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Broner blames his loss to Maidana on ‘fighting for the crowd’


Adrien Broner John Molina Marcos Rene MaidanaBy Dan Ambrose: If you had the chance to catch former three division world champion Adrien Broner’s post-fight interview last night after his victory over a very timid-looking John Molina (27-6, 22 KOs), you’ll have noticed that Broner blamed his 2013 defeat at the hands of Marcos Maidana on Broner fighting for the crowd.

In other words, the only reason why Broner lost to Maidana was because he was trying to make it exciting for the crowd rather than him simply looking to fight smart and get a victory anyway possible.

“The last time I fought for the crowd I took my first loss,” Broner said last night in explaining why he fought so defensively against Molina. “No disrespect to my fans who came out to see me fight today. I had to do what I had to go to get my victory today.”

By saying he lost to Maidana due to him fighting for the crowd in their 2013 fight, Broner is basically giving Maidana no credit for him having beaten him soundly on that night. I don’t know how Broner can say that though, because Maidana simply wasn’t going to let Broner get away from him no matter what he did in the ring.

Broner didn’t have the foot speed to get away from Maidana, and he wasn’t able to shut him down by holding him or putting him in head-locks like we saw Broner doing last night to nullify Molina’s offense. Maidana simply didn’t care what Broner tried in the fight, he was nailing him anyway.

I don’t see Broner having improved enough to beat Maidana, and I think he’ll take another loss if Broner’s adviser Al Haymon makes the mistake of putting him back in the ring with the Argentinian fighter. I don’t think Haymon is going to ever do that though no matter how often Broner brings up the Maidana fight in talking about wanting to avenge the defeat.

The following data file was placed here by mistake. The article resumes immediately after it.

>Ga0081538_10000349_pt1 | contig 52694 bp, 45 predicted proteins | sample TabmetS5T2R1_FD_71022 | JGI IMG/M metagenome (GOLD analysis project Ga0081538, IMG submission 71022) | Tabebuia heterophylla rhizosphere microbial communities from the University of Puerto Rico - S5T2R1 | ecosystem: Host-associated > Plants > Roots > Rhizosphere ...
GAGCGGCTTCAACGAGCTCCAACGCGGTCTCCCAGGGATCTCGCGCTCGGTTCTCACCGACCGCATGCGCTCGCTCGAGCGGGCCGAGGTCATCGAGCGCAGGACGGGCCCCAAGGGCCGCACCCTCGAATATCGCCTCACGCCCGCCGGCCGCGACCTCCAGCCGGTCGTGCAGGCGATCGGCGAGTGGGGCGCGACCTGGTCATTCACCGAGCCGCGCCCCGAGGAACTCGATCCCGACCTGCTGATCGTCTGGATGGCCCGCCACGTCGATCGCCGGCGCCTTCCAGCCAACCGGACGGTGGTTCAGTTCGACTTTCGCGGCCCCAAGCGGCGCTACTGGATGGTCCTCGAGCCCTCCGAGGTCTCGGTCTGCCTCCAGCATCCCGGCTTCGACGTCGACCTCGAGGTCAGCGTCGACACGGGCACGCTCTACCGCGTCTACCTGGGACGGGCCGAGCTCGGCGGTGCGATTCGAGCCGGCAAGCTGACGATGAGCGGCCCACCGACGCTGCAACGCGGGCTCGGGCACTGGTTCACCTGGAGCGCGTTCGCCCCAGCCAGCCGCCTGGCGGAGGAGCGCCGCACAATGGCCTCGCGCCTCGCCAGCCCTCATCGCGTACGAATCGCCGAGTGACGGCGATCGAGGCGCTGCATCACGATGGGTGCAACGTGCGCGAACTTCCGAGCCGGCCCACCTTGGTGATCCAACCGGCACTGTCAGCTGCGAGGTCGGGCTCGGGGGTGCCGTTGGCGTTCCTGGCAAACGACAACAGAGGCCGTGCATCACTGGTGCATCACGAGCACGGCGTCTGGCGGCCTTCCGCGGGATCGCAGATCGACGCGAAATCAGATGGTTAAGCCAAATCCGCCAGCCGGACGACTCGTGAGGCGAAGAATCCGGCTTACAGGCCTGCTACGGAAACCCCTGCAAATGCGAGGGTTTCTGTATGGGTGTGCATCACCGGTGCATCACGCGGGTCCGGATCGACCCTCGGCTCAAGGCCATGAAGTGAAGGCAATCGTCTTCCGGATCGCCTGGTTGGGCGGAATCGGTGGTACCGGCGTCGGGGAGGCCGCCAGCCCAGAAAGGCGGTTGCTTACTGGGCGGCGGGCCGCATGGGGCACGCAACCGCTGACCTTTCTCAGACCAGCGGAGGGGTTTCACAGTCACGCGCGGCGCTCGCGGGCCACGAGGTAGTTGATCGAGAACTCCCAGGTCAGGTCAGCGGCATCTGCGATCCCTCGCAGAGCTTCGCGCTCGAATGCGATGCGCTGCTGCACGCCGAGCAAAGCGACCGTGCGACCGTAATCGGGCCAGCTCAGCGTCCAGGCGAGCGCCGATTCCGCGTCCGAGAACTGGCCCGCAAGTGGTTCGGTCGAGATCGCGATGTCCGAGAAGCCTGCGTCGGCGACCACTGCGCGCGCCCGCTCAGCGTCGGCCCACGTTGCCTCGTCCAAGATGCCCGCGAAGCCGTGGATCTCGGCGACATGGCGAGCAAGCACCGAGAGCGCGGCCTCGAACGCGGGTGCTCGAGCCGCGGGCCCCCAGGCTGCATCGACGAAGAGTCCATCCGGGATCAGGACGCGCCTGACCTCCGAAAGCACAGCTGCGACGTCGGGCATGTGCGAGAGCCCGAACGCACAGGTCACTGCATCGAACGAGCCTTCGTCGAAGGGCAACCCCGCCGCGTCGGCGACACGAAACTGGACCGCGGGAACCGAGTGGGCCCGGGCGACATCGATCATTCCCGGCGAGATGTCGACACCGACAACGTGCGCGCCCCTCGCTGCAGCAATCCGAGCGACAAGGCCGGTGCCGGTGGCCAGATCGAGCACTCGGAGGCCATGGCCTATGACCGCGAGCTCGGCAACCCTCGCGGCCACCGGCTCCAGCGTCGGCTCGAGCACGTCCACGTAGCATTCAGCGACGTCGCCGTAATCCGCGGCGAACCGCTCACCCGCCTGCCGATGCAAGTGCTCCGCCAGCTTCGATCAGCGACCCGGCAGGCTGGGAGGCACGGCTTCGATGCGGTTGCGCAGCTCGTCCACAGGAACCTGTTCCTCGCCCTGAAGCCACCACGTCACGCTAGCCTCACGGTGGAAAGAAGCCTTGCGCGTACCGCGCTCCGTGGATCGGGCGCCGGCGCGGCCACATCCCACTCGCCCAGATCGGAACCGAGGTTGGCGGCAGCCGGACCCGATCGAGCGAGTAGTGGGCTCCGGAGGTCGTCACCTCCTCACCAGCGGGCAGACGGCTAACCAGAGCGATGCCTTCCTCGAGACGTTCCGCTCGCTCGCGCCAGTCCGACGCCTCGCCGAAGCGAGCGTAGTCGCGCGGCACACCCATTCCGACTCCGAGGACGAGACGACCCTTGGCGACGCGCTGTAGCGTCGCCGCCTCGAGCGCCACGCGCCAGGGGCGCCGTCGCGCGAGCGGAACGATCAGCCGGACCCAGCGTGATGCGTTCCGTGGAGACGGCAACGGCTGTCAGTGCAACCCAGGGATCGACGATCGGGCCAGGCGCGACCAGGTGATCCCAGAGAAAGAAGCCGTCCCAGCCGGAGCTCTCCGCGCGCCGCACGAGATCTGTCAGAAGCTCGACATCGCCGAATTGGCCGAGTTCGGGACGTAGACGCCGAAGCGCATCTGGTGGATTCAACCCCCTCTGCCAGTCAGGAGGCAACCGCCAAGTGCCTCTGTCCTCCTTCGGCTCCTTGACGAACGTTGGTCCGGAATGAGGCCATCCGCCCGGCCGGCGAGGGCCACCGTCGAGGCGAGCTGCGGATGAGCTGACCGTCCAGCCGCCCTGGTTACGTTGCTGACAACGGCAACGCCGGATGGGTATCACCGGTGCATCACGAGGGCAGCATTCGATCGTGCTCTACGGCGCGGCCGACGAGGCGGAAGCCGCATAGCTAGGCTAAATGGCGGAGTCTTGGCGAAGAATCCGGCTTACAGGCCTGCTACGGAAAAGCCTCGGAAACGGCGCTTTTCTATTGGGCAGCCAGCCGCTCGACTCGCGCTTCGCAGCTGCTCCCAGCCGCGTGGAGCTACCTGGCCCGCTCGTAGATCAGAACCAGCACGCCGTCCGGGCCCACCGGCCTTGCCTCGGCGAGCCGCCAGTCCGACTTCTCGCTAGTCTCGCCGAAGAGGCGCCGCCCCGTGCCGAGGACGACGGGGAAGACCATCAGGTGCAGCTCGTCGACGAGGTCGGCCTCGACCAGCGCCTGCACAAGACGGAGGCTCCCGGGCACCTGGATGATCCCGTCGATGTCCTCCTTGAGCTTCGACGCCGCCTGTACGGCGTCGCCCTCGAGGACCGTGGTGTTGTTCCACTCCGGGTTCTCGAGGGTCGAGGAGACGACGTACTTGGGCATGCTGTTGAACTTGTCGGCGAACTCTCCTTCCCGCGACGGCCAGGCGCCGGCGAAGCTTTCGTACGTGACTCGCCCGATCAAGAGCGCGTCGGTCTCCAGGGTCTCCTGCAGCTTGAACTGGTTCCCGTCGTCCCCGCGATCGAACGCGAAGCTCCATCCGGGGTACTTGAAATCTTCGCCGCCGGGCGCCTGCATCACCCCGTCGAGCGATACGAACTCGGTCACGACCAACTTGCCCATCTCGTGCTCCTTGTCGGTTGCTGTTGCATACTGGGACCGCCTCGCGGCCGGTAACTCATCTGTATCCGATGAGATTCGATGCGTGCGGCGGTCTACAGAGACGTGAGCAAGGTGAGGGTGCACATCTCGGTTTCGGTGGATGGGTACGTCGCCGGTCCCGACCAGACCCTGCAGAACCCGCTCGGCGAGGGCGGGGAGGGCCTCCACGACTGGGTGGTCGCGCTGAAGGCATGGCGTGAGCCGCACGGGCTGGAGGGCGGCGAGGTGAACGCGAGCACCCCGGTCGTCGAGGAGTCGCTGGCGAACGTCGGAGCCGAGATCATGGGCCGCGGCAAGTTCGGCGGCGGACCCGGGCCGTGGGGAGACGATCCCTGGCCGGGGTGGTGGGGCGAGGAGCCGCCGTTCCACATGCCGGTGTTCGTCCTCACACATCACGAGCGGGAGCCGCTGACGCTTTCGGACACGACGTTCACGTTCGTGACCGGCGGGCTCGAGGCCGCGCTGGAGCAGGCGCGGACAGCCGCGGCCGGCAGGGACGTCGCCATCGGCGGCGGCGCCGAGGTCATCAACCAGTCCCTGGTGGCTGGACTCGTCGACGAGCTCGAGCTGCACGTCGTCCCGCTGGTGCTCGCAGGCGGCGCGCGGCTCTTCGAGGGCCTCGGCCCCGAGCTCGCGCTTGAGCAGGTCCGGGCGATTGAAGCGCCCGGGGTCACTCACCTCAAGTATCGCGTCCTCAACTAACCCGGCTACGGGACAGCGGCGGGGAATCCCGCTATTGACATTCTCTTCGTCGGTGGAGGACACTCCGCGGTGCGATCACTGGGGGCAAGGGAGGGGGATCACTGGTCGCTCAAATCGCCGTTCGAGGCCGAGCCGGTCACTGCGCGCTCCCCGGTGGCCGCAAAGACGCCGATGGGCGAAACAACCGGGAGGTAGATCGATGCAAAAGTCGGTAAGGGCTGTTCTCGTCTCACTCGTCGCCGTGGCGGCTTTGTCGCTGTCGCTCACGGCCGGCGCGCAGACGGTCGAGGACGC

With Broner now blaming the defeat on a case of him fighting for the crowd instead of him losing to the better man, it looks like Broner has moved in a new direction of rewriting history. Instead of owning the defeat, Broner has explained it away as a case of him fighting for the crowd.

When you see a fighter doing something like this, it generally means that they’re moving on mentally and don’t plan on attempting to avenge the defeat. It’s well and good if this is something Broner is doing for his own sanity to distance himself from the loss, but he’s really kidding himself if he thinks he can make the boxing public believe that he only lost to Maidana because he was fighting for the fans.

Broner can repeat this mantra until he’s blue in the face and the boxing fans aren’t going to buy the excuse. They saw what happened on that night in 2013 with Broner getting badly beaten by Maidana, and they’re not going to believe Broner’s excuses that he’s now cooked up two years later.

Broner had no problem beating Molina, who simply wouldn’t throw any punches. It was one of the worst performances of Molina’s career, as he looked confused and petrified in there with Broner. Molina fought like he was afraid to get knocked out at any moment by Broner, who isn’t that big of a puncher compared to some fighters in the division.

Broner won the fight by the scores of 120-108, 120-108, and 118-110. In defeating Molina, we could have seen the last Molina in the big stage. It was his third straight defeat and it’s impossible to see any big time promoter wanting to take the risk of putting him in another high profile bout.

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